noun, plural bu·reaus, bu·reaux [byoo r-ohz] /ˈbyʊər oʊz/.
Origin of bureau
Related Words for bureaudivision, office, agency, authority, commission, board, committee, department, shop, setup, store, service, sideboard, chiffonier, desk, commode, dresser, highboy
Examples from the Web for bureau
Contemporary Examples of bureau
The Bureau keeps publicly condemning Pyongyang for the Sony hack.FBI Won’t Stop Blaming North Korea for Sony Hack -- Despite New Evidence
December 30, 2014
FBI spokesman Paul Bresson said that the bureau fully complies with U.S. policy as it relates to ransom payments.A 26-Year-Old Woman Is ISIS’s Last American Hostage
November 17, 2014
They say the Department of Justice, the parent agency of the Bureau of Prisons, has reimbursed Treasury for those costs.
JPMorgan, Treasury and the Bureau of Prisons declined to provide a current fee schedule for the cards.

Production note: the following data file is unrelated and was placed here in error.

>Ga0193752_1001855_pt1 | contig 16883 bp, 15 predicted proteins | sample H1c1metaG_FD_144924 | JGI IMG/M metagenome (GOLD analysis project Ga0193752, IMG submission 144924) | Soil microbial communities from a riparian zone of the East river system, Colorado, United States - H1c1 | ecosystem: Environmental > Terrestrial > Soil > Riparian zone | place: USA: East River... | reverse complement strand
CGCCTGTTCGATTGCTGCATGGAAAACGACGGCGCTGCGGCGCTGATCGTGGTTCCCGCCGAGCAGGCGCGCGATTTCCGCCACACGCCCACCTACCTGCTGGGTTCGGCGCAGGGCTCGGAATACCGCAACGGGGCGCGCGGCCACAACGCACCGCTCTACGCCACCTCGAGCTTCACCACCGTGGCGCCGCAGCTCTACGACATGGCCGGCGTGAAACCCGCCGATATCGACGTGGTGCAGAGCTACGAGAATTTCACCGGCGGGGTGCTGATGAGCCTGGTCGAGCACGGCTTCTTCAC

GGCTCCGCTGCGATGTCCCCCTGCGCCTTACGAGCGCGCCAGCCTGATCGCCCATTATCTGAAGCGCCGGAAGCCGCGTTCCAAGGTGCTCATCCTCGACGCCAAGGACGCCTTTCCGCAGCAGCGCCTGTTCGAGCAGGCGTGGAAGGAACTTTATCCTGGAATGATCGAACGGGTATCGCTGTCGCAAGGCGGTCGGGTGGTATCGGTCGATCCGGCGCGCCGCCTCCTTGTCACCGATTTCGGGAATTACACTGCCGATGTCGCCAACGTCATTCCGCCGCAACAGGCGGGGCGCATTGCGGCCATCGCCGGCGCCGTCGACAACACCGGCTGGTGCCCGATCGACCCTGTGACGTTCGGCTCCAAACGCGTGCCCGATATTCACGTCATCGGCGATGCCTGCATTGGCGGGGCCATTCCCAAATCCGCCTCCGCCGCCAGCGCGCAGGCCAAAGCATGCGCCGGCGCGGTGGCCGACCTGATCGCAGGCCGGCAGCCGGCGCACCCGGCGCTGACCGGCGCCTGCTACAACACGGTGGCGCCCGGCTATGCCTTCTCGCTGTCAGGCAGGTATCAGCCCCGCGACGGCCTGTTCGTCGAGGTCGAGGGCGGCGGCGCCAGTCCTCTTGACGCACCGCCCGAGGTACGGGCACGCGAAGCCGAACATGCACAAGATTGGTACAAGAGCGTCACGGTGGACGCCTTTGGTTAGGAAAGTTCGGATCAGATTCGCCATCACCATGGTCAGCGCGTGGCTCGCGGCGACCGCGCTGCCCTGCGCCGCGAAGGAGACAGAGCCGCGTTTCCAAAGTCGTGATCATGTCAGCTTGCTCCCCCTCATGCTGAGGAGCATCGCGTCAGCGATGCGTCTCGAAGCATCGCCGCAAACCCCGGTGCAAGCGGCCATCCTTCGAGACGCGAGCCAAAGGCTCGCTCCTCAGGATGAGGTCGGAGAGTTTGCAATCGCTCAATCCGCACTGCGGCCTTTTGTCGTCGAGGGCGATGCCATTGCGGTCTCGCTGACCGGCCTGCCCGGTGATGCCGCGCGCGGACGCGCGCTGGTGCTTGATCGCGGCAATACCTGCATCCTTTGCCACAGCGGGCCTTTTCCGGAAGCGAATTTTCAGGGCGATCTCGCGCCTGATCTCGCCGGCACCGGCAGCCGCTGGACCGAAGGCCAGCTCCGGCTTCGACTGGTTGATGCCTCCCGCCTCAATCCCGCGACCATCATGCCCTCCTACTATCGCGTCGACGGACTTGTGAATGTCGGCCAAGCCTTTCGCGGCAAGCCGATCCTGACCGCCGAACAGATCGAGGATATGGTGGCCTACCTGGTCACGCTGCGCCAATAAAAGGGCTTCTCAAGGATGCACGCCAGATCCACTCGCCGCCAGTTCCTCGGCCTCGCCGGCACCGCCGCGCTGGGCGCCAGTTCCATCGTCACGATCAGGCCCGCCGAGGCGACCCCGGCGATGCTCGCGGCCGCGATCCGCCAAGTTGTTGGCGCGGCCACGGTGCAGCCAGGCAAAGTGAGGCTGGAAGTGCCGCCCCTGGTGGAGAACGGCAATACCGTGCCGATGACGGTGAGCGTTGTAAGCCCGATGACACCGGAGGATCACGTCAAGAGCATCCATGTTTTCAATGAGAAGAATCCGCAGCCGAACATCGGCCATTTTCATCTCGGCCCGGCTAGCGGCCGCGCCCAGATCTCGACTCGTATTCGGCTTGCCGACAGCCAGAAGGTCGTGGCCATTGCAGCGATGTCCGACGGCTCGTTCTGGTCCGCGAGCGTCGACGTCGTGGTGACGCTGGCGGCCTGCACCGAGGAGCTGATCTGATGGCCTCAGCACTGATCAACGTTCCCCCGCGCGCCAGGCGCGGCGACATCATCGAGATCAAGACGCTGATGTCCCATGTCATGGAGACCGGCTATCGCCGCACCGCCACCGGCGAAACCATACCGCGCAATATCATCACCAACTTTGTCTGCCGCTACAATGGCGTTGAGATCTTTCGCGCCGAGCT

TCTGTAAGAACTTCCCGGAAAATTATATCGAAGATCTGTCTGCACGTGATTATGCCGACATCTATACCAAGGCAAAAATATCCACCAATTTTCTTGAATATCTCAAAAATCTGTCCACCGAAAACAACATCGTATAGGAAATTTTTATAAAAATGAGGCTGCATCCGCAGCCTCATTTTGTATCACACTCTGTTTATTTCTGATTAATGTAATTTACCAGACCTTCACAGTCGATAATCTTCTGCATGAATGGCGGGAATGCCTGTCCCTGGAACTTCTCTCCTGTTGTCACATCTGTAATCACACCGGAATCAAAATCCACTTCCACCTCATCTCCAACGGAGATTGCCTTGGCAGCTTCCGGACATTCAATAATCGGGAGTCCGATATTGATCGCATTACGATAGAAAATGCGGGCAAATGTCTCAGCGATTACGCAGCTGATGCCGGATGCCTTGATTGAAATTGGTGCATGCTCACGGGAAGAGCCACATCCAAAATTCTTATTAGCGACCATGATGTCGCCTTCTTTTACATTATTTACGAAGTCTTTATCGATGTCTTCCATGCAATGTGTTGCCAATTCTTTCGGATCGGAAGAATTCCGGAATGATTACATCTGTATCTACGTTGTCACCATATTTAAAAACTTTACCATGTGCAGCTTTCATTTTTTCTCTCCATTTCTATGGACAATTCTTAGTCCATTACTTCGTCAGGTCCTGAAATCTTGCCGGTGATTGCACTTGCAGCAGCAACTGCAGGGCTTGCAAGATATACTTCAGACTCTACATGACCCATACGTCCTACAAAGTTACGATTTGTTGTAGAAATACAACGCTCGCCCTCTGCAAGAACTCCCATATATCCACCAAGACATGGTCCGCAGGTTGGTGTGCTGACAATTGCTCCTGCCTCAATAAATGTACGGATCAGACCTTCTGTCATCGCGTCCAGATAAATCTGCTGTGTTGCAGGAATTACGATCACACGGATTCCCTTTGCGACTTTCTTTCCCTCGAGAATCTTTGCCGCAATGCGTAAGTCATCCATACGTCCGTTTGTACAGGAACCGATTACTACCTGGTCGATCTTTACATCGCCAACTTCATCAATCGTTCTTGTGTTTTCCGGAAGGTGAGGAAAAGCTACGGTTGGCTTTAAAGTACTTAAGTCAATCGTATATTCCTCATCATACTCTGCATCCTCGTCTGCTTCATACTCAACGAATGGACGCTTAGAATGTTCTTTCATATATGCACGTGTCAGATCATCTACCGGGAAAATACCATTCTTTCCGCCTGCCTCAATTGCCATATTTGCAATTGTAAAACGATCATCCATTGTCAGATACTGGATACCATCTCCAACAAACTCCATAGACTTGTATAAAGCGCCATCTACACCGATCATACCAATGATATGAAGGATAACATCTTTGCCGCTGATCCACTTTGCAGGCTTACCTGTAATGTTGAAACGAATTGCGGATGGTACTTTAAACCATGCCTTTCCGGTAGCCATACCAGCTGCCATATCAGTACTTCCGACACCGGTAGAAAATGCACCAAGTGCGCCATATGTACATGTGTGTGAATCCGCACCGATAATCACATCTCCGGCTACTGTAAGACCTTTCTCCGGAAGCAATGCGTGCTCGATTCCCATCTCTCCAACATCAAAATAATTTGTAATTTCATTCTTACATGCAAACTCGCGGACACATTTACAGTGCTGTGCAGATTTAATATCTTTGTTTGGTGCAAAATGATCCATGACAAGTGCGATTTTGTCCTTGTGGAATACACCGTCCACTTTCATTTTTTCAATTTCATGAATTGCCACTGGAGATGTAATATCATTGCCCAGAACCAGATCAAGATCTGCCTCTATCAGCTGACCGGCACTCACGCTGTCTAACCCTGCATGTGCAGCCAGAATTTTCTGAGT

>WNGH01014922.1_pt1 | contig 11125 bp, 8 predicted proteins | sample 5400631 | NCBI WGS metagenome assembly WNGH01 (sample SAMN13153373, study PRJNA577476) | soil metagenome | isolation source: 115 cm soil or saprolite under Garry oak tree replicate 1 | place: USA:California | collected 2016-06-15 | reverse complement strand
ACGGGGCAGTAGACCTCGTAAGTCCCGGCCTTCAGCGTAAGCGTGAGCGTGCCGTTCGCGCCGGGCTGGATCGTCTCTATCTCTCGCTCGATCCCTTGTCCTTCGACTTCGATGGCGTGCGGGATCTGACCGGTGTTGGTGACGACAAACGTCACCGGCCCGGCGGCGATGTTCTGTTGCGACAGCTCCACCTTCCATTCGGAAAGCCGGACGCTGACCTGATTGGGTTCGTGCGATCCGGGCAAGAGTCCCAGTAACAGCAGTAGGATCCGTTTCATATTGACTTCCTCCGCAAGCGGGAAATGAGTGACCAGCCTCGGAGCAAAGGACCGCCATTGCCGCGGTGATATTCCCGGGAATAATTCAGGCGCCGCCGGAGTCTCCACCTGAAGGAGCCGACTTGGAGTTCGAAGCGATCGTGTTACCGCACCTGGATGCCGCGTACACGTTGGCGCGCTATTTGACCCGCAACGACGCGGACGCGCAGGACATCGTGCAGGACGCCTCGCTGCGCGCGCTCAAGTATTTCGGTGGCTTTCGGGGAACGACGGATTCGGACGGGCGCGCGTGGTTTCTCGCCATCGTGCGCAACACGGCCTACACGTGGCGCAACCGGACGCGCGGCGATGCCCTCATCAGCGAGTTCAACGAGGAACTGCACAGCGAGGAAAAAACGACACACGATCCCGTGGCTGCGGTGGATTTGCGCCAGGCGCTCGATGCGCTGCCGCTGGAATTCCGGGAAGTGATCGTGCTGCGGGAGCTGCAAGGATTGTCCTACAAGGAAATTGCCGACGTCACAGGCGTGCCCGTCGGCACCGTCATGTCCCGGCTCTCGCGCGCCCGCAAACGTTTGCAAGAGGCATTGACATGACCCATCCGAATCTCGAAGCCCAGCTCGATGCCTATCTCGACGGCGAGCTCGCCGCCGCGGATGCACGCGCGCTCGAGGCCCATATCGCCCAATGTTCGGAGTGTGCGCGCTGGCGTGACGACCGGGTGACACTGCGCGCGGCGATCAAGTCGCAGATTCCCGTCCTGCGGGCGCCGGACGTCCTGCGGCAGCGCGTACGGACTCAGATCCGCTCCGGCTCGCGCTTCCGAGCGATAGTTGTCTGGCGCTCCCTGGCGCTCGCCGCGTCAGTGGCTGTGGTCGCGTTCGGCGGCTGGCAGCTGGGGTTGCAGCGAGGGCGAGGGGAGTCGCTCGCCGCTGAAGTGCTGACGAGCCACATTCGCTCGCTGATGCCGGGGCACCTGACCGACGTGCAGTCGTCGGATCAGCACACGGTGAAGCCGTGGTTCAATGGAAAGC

A copy of AA Today, an Alcoholics Anonymous publication, rested atop the bureau.Football Great Bob Suffridge Wanders Through the End Zone of Life
September 6, 2014
Historical Examples of bureau
I am writing this on the bureau, so that when I lift my eyes I may see It.K
Mary Roberts Rinehart
And I know that since the death of Maman Theresa they had hid it in one of the bureau drawers.The Dream
Beaufort rose with a desperate effort; he moved to the bureau.Night and Morning, Complete
They undressed again, and Dan put his gun away in his bureau.The Inn at the Red Oak
I think that she still contemplated appearing in it at the Bureau.Southern Lights and Shadows
noun plural -reaus or -reaux (-rəʊz)
- a government department
- a branch of a government department
Word Origin for bureau
1690s, "desk with drawers, writing desk," from French bureau "office; desk, writing table," originally "cloth covering for a desk," from burel "coarse woolen cloth" (as a cover for writing desks), Old French diminutive of bure "dark brown cloth," which is perhaps either from Latin burrus "red," or from Late Latin burra "wool, shaggy garment." Offices being full of such desks, the meaning expanded 1720 to "division of a government." Meaning "chest of drawers" is from 1770, said to be American English but early in British use.